A boat trip with some salty dogs

My friend Magen and I have been talking about going out on her boat for a few years, but the timing just never seemed to match my schedule until this week.

Since I haven’t been swimming at all this summer due to one of my favorite beaches being closed and the others being too crowded for comfort, this Floridian was excited to be on the water. I was also excited for my dog, Vash, to finally have his first boat ride.

For all his barking and bouncing around my yard, he really isn’t an adventurous dog outside of it. Vash was apprehensive about getting on the boat and it took me and Magen both to coax/pull him on. He nervously paced around and tried to hide underneath me, but he eventually got used to it.

Magen and I had talked about looking for Shark Tooth Island, but due to uncertain weather, we ended up off the coast of Pigeon Island between Shipyard Creek and the Skidaway River, which part of the Wormsloe Historic Site.

Since it’s protected property, people aren’t actually allowed on the island. You can stay just off of it. Magen told me there aren’t any gators or wild boar, so it was safe for the dogs to run up and down the tiny beach while we swam. That’s the closest we got.

Even though Magen and I were just splashing around, we were still able to enjoy some wildlife. Magen pointed out an eagle as we were pulling into shore. Its huge nest in one of the pine trees was hard to miss. While Vash and Magen’s dog Miles were busy playing tug of war with a stick they found, I spotted a dolphin a little ways off the coast. Magen wondered if it was the same dolphin she spotted earlier this summer near the Isle of Hope Marina.

If you head out to Pigeon Island, DO NOT GO ON THE ISLAND! You don’t have to worry about being chased by a wild boar or eaten by an alligator, but it’s important to protect natural habitats. I can’t tell you how many nifty places I’ve seen ruined by careless tourists with no regard for nature or history. (More on that in next week’s post.) Being just off the shore is still fun, and there are plenty of good photo opportunities.

A walk around Wormsloe

I love taking my dog, Vash, and my foster dog, Hemingway, out for scenic walks. Before the pandemic, Vash and I would walk around downtown most weekends and end at Gallery Espresso for a puppuccino. Nowadays, it’s too crowded for my comfort level, so we look elsewhere. Luckily for us, Wormsloe Historic Site is close by, dog-friendly, and gorgeous.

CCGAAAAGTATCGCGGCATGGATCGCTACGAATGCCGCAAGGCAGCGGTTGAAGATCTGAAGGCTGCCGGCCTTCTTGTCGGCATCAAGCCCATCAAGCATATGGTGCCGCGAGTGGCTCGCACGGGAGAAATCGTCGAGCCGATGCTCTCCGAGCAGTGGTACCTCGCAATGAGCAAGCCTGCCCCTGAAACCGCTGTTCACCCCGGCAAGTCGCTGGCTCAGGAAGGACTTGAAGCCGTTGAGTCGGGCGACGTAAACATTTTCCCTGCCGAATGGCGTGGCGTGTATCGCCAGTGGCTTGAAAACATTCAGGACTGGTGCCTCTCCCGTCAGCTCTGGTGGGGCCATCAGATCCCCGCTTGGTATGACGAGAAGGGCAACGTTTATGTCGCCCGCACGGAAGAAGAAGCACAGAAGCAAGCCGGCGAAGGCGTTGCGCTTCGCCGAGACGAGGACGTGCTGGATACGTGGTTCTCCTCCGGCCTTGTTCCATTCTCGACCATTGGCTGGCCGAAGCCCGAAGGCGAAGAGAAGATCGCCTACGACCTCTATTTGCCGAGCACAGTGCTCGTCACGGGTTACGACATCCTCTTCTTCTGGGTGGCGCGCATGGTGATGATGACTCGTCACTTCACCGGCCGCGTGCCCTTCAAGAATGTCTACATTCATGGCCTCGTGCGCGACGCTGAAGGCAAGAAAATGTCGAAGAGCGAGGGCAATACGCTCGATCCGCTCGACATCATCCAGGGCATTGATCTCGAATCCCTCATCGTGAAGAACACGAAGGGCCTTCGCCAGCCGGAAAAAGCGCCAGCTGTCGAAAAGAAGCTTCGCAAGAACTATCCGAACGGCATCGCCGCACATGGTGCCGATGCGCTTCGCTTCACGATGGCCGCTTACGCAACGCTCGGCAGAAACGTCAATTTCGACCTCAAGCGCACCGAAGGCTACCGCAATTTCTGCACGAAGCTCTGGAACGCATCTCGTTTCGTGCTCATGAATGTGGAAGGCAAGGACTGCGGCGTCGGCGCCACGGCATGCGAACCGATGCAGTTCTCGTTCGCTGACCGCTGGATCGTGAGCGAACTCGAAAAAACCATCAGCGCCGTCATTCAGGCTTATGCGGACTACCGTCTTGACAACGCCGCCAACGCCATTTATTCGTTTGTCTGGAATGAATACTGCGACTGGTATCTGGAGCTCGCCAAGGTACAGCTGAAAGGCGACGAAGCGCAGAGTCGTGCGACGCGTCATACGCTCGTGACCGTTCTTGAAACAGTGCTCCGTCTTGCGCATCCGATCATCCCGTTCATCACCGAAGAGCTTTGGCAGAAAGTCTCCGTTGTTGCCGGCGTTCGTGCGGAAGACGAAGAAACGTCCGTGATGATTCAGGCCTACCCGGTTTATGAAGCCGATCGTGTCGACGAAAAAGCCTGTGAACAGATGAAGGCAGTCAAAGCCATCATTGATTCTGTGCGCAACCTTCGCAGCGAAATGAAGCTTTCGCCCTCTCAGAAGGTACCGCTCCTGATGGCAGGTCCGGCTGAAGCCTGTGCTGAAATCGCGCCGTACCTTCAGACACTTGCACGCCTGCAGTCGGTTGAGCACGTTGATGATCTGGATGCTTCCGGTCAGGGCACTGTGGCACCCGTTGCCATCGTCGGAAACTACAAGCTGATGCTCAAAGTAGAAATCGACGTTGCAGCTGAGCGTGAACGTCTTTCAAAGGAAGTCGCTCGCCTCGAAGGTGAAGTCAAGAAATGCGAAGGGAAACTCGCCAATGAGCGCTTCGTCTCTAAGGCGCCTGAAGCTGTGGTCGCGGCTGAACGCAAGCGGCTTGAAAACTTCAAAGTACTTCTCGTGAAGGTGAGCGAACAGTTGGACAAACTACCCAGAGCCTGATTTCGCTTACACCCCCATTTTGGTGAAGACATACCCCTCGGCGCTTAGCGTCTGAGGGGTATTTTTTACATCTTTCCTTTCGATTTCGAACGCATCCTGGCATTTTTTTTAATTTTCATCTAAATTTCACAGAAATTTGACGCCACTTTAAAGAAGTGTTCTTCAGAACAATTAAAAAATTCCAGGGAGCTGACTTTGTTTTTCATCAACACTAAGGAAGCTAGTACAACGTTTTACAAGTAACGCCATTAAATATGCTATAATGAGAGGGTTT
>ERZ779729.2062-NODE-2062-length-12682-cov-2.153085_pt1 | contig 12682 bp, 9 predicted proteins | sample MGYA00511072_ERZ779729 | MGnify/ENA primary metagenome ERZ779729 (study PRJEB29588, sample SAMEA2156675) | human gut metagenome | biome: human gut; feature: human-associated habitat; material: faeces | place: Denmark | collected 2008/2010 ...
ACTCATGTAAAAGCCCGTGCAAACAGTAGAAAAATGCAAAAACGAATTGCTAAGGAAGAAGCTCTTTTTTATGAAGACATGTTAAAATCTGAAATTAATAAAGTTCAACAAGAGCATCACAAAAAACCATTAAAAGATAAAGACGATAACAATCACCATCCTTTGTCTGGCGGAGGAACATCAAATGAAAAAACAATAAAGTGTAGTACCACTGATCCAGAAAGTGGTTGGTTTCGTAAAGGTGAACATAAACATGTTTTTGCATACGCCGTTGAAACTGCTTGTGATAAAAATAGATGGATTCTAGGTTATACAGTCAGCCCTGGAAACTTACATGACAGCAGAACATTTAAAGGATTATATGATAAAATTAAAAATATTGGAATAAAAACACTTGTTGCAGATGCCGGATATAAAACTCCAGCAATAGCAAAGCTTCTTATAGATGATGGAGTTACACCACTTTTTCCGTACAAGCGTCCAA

When we arrived, I stopped by the office to say hello to my friend Gretchen, who works at the park as the site manager. She gave the boys some homemade dog treats that she keeps on hand for all the dogs that visit. In fact, Georgia State Parks are incredibly welcoming to dogs. There is also an entire program dedicated to them called Tails on Trails! Gretchen was able to explain a bit about it before the dogs signaled that they were bored and wanted to starting hiking.

Tails on Trails offers hikes at 42 different parks across Georgia. A $20 membership gets you a t-shirt for yourself, a bandanna for your dog, and a checklist for your explorations. You can learn more about it on the website. I didn’t have time to get my membership on this trip, but I’ll definitely get it next time.

Once the dogs got me outside again, we headed down the trail to the tabby ruins, which is all that’s left of the home built by Noble Jones in the early to mid 1700s.

The Tabby Ruins

I stopped there to give the dogs a break and some water while I shot some video of the ruins. I’m always amazed at what it took to live in places like Coastal Georgia before the invention of air conditioning. You can still see the remnants of a cellar inside the fenced-off portion of the ruins. That probably was a relaxing place to steal a few moments on hot summer days.

The dogs and I kept hiking down the trail along the water before taking another mini-break at the family burial ground. If you ever go to Bonaventure Cemetery, you’ll notice Noble Jones has a family plot there. His wife and son are still buried at Wormsloe though. In fact, some descendants of the family actually still live on the property. You pass their home as you drive to the Wormsloe visitor’s center.

Hemingway and Vash sported their new bandannas from Buddy Bandana.

After some more wandering, we ended up at the Colonial Life Area. There’s a blacksmith shop and a small home with a garden. It was quiet the day we went, but this spot is buzzing with activity in February during the Colonial Faire and Muster. There are reenactors showing how early settlers would make tools, cook, harvest, trade, and defend the area. (Vash may have been startled and growled at a Revolutionary soldier, who laughed it off and told him to use that attitude on red coats.)

Poor Hemingway was getting tuckered out by this point, so we had to cut the trip short because he’s just a bit too big for me to carry. On previous visits, Vash and I have explored more of the 3.2 mile trail. During the summer, this trail is perfect because it’s shaded and breezes from the nearby salt marsh keep it cooler than some other hikes we’ve been on. If you’re tackling this trail, don’t forget to bring bug spray and water. Sand gnats and mosquitoes are no joke, and the humidity makes it easy to get dehydrated.

One of the things I love about Wormsloe is the photographic opportunities. Some of my photographer friends love taking clients out to the park because the canopied drive and salt marsh offer beautiful backdrops, so when you visit, don’t forget your camera.

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